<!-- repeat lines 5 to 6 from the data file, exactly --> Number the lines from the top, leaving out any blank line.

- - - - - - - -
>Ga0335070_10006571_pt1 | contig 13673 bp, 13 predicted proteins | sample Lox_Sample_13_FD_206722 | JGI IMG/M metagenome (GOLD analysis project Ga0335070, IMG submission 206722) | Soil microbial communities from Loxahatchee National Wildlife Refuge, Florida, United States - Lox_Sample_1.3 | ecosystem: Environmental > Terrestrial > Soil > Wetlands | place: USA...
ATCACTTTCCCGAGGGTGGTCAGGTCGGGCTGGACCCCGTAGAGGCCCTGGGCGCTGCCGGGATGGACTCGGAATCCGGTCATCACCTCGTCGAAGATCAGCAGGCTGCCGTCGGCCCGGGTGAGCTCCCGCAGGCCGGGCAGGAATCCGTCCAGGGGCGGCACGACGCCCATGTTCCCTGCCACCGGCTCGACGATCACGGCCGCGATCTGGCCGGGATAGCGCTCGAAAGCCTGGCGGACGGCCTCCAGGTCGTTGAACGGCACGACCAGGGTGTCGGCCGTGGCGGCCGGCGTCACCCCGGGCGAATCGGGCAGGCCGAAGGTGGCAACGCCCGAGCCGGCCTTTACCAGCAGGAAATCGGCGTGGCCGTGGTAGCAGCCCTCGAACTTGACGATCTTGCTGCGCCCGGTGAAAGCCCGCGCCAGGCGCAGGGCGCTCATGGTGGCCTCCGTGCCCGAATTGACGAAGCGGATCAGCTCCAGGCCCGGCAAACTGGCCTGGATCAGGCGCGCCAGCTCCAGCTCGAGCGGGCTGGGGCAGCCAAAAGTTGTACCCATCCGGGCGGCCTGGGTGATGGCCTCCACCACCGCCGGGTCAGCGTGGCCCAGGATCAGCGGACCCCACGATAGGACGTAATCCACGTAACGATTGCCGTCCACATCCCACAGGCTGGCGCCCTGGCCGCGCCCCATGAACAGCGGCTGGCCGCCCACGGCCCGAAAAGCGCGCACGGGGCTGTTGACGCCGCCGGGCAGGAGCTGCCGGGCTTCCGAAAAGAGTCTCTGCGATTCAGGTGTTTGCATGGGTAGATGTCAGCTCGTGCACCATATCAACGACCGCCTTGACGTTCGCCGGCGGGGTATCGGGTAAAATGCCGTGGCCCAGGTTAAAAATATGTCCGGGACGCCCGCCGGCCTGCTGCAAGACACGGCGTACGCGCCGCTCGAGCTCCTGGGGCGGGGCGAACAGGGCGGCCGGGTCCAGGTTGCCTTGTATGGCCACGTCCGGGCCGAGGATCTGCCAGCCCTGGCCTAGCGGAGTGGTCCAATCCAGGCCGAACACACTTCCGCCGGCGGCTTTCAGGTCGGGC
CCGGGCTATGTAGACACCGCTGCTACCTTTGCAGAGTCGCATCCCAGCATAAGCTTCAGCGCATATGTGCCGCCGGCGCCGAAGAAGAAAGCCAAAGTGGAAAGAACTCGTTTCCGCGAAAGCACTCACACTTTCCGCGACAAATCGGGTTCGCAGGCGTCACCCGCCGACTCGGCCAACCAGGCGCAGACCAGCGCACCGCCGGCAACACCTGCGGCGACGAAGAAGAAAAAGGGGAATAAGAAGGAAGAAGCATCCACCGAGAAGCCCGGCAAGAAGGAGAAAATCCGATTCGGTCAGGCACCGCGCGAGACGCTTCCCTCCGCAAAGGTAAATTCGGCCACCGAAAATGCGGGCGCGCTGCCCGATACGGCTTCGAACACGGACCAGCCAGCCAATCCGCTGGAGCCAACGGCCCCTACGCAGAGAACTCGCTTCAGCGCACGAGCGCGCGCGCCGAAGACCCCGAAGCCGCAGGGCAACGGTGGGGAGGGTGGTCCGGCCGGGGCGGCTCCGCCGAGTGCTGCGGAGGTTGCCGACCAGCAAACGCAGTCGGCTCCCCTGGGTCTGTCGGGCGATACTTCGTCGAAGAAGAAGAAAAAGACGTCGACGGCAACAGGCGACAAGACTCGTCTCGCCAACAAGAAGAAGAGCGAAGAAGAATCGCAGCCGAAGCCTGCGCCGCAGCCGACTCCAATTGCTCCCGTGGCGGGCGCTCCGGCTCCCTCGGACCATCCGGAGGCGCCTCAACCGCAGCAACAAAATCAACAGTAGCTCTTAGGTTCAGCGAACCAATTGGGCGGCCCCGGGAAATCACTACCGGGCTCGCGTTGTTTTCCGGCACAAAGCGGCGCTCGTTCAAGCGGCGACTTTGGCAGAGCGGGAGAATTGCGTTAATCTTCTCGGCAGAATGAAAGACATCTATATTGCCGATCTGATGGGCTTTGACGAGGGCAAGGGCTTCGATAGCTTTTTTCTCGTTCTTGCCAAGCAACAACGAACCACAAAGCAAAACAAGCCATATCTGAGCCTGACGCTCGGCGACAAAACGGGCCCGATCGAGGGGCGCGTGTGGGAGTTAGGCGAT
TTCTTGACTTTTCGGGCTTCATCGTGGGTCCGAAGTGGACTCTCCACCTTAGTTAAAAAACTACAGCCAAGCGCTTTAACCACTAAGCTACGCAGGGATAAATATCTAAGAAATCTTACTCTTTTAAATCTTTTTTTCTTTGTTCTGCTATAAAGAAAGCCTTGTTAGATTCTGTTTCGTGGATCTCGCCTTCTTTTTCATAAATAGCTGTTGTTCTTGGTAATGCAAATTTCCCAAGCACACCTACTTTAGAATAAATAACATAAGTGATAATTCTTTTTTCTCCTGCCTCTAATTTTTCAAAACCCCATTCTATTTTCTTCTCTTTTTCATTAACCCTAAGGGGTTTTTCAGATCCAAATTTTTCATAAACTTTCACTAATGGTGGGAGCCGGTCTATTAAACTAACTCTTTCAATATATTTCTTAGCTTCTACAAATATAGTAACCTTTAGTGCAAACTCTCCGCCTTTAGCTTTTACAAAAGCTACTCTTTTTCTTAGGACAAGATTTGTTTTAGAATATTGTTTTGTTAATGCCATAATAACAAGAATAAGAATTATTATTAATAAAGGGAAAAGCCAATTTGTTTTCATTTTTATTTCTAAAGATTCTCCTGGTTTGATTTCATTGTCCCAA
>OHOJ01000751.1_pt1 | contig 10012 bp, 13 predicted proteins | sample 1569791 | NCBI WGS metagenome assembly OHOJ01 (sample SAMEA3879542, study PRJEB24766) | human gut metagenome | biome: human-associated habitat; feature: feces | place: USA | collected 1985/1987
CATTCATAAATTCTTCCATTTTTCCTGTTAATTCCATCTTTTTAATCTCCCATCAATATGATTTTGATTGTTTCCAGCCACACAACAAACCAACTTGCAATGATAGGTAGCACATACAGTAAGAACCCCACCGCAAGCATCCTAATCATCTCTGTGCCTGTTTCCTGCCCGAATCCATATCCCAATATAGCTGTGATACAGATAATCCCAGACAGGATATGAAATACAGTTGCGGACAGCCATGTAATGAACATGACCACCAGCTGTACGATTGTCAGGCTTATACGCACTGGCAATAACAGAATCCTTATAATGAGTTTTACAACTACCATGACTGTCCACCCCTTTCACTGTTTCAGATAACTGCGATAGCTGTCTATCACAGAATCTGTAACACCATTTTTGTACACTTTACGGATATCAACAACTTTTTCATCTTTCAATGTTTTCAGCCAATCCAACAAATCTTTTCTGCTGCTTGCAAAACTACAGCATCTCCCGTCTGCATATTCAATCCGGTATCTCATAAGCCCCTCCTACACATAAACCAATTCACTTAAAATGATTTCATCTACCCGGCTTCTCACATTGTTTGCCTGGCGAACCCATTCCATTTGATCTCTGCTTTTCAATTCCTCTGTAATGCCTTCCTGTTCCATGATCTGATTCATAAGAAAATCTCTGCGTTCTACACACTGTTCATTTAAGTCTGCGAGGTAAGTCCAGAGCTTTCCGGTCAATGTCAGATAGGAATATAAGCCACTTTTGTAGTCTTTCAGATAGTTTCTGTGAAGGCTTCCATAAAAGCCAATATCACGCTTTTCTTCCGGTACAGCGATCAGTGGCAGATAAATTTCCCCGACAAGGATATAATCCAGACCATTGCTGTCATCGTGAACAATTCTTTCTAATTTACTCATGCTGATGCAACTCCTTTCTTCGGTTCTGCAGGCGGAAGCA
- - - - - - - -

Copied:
>OHOJ01000751.1_pt1 | contig 10012 bp, 13 predicted proteins | sample 1569791 | NCBI WGS metagenome assembly OHOJ01 (sample SAMEA3879542, study PRJEB24766) | human gut metagenome | biome: human-associated habitat; feature: feces | place: USA | collected 1985/1987
CATTCATAAATTCTTCCATTTTTCCTGTTAATTCCATCTTTTTAATCTCCCATCAATATGATTTTGATTGTTTCCAGCCACACAACAAACCAACTTGCAATGATAGGTAGCACATACAGTAAGAACCCCACCGCAAGCATCCTAATCATCTCTGTGCCTGTTTCCTGCCCGAATCCATATCCCAATATAGCTGTGATACAGATAATCCCAGACAGGATATGAAATACAGTTGCGGACAGCCATGTAATGAACATGACCACCAGCTGTACGATTGTCAGGCTTATACGCACTGGCAATAACAGAATCCTTATAATGAGTTTTACAACTACCATGACTGTCCACCCCTTTCACTGTTTCAGATAACTGCGATAGCTGTCTATCACAGAATCTGTAACACCATTTTTGTACACTTTACGGATATCAACAACTTTTTCATCTTTCAATGTTTTCAGCCAATCCAACAAATCTTTTCTGCTGCTTGCAAAACTACAGCATCTCCCGTCTGCATATTCAATCCGGTATCTCATAAGCCCCTCCTACACATAAACCAATTCACTTAAAATGATTTCATCTACCCGGCTTCTCACATTGTTTGCCTGGCGAACCCATTCCATTTGATCTCTGCTTTTCAATTCCTCTGTAATGCCTTCCTGTTCCATGATCTGATTCATAAGAAAATCTCTGCGTTCTACACACTGTTCATTTAAGTCTGCGAGGTAAGTCCAGAGCTTTCCGGTCAATGTCAGATAGGAATATAAGCCACTTTTGTAGTCTTTCAGATAGTTTCTGTGAAGGCTTCCATAAAAGCCAATATCACGCTTTTCTTCCGGTACAGCGATCAGTGGCAGATAAATTTCCCCGACAAGGATATAATCCAGACCATTGCTGTCATCGTGAACAATTCTTTCTAATTTACTCATGCTGATGCAACTCCTTTCTTCGGTTCTGCAGGCGGAAGCA